BusinessLEO

Vast Inks Deal with The Exploration Company For Future Cargo Missions

The Exploration Company's Nyx spacecraft has passed a major design milestone.
Image: The Exploration Company

Vast has signed an agreement with The Exploration Company, which will offer cargo services to Vast’s second Haven station in 2028, the companies announced Tuesday.

The announcement closely follows an MOU between Vast and ESA that will give European astronauts access to its commercial stations. Taken together, the agreements solidify Vast’s position in the European space industry and give a peek at what Europe’s future crewed presence in space might entail. 

What’s the deal?: The agreement between TEC and Vast opens the door for Europe to begin commercial and research-based missions in LEO.

TEC will provide one mission to Haven with its Nyx reusable space vehicle, carrying up to 4,000 kg. Nyx will also be able to down-mass 2,600 kg back to Earth.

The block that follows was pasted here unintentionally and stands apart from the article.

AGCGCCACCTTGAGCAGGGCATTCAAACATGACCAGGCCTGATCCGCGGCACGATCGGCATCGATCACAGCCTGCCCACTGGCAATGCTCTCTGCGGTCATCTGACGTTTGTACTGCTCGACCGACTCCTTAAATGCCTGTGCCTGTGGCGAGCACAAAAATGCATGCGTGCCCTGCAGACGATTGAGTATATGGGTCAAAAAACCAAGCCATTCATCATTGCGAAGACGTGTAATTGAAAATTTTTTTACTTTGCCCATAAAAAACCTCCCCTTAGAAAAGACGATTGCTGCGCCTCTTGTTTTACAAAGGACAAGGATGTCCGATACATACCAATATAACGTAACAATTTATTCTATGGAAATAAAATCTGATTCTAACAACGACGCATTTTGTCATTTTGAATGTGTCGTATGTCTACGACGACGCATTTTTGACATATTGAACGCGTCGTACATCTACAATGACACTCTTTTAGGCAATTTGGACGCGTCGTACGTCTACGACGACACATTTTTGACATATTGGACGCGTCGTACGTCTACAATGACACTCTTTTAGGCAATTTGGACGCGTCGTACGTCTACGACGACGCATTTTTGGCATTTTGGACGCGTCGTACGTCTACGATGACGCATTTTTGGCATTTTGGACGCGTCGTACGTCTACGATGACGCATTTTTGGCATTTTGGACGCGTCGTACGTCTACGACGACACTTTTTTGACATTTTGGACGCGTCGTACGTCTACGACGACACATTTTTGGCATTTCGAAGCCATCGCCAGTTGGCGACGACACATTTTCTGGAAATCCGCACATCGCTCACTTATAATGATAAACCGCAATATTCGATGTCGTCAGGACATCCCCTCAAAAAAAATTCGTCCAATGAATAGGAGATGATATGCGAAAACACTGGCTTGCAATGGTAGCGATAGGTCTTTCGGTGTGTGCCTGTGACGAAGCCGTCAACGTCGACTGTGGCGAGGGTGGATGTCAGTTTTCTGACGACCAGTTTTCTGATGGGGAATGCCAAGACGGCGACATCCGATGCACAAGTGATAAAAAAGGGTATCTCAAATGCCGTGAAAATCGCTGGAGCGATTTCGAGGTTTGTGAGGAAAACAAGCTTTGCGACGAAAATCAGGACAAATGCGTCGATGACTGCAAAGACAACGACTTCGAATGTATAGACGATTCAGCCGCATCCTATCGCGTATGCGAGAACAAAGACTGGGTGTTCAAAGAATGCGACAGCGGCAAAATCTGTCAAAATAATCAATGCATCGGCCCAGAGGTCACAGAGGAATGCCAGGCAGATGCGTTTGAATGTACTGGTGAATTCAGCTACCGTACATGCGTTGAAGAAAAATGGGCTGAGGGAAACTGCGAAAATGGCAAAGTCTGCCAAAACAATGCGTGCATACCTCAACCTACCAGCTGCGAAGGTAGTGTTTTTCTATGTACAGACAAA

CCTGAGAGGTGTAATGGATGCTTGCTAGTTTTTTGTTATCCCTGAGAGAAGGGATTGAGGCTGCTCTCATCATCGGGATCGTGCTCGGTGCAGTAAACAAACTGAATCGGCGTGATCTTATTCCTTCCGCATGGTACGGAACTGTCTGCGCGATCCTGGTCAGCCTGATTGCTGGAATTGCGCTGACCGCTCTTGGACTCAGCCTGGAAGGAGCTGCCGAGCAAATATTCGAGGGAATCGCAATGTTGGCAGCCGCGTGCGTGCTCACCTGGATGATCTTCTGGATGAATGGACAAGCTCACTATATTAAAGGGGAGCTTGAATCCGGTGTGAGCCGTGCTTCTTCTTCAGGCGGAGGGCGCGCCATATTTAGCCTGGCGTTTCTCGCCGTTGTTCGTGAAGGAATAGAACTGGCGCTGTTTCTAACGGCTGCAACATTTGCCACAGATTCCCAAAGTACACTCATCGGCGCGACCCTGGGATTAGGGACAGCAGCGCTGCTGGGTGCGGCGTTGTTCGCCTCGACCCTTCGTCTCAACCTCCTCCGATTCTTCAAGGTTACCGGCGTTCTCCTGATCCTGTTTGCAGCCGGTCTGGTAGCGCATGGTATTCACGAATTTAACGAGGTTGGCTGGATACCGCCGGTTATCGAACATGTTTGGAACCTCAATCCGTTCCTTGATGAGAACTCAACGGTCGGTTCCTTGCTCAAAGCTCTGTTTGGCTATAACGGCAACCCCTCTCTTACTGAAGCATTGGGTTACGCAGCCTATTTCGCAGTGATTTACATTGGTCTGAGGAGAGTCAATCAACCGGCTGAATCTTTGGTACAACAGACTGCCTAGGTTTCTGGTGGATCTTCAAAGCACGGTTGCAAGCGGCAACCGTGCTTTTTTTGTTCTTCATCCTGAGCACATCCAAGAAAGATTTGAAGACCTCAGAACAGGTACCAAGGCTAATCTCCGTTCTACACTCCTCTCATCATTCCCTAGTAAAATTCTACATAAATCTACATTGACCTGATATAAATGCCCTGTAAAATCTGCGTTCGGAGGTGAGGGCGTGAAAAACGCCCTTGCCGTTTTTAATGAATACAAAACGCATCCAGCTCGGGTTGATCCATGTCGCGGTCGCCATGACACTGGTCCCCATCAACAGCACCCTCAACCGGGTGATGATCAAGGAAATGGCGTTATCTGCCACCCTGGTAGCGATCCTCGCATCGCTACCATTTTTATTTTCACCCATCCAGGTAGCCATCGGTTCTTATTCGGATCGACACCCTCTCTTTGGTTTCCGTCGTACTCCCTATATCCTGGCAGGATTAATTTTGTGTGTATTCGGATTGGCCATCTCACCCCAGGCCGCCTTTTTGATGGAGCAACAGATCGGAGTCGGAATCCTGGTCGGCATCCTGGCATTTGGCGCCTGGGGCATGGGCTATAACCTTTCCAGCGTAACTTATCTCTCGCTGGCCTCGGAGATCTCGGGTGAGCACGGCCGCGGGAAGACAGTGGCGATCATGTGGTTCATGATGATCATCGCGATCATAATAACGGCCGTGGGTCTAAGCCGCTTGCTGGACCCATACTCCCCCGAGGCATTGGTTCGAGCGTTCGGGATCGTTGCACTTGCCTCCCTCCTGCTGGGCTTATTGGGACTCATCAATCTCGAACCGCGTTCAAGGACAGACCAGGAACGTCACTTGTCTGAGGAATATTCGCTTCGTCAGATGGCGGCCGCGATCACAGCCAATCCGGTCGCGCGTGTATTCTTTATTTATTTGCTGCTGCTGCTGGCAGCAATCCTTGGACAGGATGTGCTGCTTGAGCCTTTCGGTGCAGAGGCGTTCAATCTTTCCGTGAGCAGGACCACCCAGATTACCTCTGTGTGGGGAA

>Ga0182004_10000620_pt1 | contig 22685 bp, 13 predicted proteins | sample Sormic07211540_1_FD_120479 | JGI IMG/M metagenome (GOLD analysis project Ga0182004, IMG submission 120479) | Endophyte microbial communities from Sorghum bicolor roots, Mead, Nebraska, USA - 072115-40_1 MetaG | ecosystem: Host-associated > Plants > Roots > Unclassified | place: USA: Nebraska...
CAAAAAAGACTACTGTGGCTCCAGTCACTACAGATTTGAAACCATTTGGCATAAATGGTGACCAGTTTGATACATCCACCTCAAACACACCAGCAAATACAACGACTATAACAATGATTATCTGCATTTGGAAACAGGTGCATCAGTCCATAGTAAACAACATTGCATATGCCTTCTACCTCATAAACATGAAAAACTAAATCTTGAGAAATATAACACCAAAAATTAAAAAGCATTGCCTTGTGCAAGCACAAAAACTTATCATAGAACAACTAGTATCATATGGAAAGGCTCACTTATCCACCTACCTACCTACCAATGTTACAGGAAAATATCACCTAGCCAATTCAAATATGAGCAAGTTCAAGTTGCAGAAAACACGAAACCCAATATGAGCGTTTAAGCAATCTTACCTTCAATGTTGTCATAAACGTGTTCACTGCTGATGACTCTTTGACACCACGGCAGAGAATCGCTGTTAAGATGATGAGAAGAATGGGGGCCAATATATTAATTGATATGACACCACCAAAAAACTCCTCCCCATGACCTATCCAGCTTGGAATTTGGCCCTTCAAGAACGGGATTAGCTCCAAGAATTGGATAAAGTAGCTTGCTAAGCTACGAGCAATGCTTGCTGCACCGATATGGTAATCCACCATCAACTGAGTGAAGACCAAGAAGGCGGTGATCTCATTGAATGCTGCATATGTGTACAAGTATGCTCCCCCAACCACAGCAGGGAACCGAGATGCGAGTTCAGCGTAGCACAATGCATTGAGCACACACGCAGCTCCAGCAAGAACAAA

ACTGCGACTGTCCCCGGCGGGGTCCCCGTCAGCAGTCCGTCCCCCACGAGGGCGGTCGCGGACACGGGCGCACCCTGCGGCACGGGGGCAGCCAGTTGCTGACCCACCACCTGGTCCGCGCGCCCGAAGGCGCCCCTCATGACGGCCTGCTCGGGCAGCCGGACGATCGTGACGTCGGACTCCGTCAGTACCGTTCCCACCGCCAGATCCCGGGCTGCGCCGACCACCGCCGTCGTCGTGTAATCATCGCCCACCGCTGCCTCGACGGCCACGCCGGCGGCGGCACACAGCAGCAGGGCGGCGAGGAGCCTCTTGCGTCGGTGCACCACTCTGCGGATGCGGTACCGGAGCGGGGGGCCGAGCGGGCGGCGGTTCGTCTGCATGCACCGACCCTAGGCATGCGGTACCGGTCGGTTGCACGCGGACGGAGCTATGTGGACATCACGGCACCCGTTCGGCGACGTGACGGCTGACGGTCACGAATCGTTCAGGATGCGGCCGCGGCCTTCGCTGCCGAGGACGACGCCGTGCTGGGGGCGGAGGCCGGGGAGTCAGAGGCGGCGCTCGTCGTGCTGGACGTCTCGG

“We are grateful for the trust Vast is placing in our Nyx cargo system. We are excited to support future Haven commercial space station operations as Vast fields a replacement to the International Space Station,” said Hélène Huby, CEO and founder of The Exploration Company.

Taking reservations: Despite delays affecting a test demonstration originally scheduled for this summer, TEC has recently signed a handful of deals with future space stations to provide cargo delivery services.

  • In September, the company signed an agreement with Axiom Space to develop two-way cargo transport services for the Axiom station as early as 2027.
  • In May, it won an ESA contract to develop cargo service to and from the ISS by 2028.
  • Later that month, it signed a deal with Starlab for three cargo transport missions if TEC hits several technological milestones before future flights.

Closer to home: Despite the recent focus on Europe, Vast remains committed to its goal of commercializing space for the Western world. On Wednesday, the company cut the ribbon on a new office in Washington, DC, suggesting that while its long-term vision may be extraterrestrial, its short-term workload will be focused on both sides of the Atlantic.

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